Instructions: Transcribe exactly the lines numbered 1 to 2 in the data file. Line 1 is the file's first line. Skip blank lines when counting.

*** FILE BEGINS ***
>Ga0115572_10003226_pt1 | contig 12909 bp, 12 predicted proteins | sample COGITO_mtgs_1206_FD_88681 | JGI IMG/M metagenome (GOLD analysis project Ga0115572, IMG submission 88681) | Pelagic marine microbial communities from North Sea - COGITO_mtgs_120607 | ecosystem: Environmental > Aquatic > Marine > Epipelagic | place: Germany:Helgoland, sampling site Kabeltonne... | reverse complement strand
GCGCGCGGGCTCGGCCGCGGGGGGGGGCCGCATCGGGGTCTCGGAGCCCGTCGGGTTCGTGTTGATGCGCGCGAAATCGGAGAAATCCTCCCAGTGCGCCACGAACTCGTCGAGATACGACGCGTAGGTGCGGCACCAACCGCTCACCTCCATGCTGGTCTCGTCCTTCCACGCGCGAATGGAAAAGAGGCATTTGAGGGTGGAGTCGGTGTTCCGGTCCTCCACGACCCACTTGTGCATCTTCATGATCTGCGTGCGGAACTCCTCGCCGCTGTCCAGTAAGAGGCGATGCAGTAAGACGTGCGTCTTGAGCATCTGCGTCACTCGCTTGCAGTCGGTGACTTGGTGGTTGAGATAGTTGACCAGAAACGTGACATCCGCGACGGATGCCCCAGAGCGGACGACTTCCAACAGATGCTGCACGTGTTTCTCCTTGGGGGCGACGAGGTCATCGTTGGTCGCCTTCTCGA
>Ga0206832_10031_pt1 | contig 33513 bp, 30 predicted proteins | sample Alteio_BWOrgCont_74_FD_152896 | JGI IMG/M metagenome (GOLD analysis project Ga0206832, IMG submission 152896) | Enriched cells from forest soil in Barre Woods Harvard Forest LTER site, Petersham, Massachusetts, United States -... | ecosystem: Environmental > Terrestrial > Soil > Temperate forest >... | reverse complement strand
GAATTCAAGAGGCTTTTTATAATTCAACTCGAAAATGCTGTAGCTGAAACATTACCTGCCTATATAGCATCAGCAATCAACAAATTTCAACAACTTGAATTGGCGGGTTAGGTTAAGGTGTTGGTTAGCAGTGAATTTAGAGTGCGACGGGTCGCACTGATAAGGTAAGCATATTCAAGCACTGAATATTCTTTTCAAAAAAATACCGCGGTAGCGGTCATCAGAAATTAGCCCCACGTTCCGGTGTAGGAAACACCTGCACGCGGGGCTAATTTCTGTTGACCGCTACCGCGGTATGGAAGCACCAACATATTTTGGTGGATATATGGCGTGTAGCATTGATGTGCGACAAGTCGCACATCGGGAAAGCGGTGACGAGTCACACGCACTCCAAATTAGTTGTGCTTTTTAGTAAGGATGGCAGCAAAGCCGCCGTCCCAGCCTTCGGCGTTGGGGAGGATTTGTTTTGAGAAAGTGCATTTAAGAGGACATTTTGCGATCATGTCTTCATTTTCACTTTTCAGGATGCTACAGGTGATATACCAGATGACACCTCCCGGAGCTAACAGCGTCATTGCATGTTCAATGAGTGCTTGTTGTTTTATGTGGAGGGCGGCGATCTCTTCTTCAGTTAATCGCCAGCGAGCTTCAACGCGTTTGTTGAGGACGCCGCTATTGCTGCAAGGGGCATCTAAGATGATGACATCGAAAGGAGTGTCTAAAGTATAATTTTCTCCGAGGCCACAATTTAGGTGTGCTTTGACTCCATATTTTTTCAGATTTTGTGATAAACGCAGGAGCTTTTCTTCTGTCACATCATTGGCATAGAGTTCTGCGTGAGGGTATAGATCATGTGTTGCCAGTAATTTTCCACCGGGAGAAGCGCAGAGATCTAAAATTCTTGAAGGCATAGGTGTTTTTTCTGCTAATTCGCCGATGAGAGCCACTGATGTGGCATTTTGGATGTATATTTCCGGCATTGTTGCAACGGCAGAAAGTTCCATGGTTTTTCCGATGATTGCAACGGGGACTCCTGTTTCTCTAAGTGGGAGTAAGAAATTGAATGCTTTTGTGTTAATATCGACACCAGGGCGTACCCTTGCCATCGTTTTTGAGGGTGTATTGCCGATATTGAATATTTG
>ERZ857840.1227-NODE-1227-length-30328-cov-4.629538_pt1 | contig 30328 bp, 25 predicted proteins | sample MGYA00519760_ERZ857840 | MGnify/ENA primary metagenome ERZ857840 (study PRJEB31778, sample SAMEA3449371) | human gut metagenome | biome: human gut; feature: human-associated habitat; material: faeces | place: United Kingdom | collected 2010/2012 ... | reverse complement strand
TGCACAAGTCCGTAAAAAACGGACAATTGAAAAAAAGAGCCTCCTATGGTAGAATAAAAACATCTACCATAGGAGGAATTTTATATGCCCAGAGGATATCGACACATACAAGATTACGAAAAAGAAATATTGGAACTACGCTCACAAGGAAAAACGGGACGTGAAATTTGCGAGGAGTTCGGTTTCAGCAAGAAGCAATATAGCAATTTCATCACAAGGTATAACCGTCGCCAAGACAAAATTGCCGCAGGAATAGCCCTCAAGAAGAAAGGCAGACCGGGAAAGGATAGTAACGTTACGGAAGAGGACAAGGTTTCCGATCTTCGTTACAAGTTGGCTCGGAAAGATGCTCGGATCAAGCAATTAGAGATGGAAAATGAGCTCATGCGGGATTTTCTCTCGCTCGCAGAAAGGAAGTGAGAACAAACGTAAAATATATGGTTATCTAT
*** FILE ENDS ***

>Ga0115572_10003226_pt1 | contig 12909 bp, 12 predicted proteins | sample COGITO_mtgs_1206_FD_88681 | JGI IMG/M metagenome (GOLD analysis project Ga0115572, IMG submission 88681) | Pelagic marine microbial communities from North Sea - COGITO_mtgs_120607 | ecosystem: Environmental > Aquatic > Marine > Epipelagic | place: Germany:Helgoland, sampling site Kabeltonne... | reverse complement strand
GCGCGCGGGCTCGGCCGCGGGGGGGGGCCGCATCGGGGTCTCGGAGCCCGTCGGGTTCGTGTTGATGCGCGCGAAATCGGAGAAATCCTCCCAGTGCGCCACGAACTCGTCGAGATACGACGCGTAGGTGCGGCACCAACCGCTCACCTCCATGCTGGTCTCGTCCTTCCACGCGCGAATGGAAAAGAGGCATTTGAGGGTGGAGTCGGTGTTCCGGTCCTCCACGACCCACTTGTGCATCTTCATGATCTGCGTGCGGAACTCCTCGCCGCTGTCCAGTAAGAGGCGATGCAGTAAGACGTGCGTCTTGAGCATCTGCGTCACTCGCTTGCAGTCGGTGACTTGGTGGTTGAGATAGTTGACCAGAAACGTGACATCCGCGACGGATGCCCCAGAGCGGACGACTTCCAACAGATGCTGCACGTGTTTCTCCTTGGGGGCGACGAGGTCATCGTTGGTCGCCTTCTCGA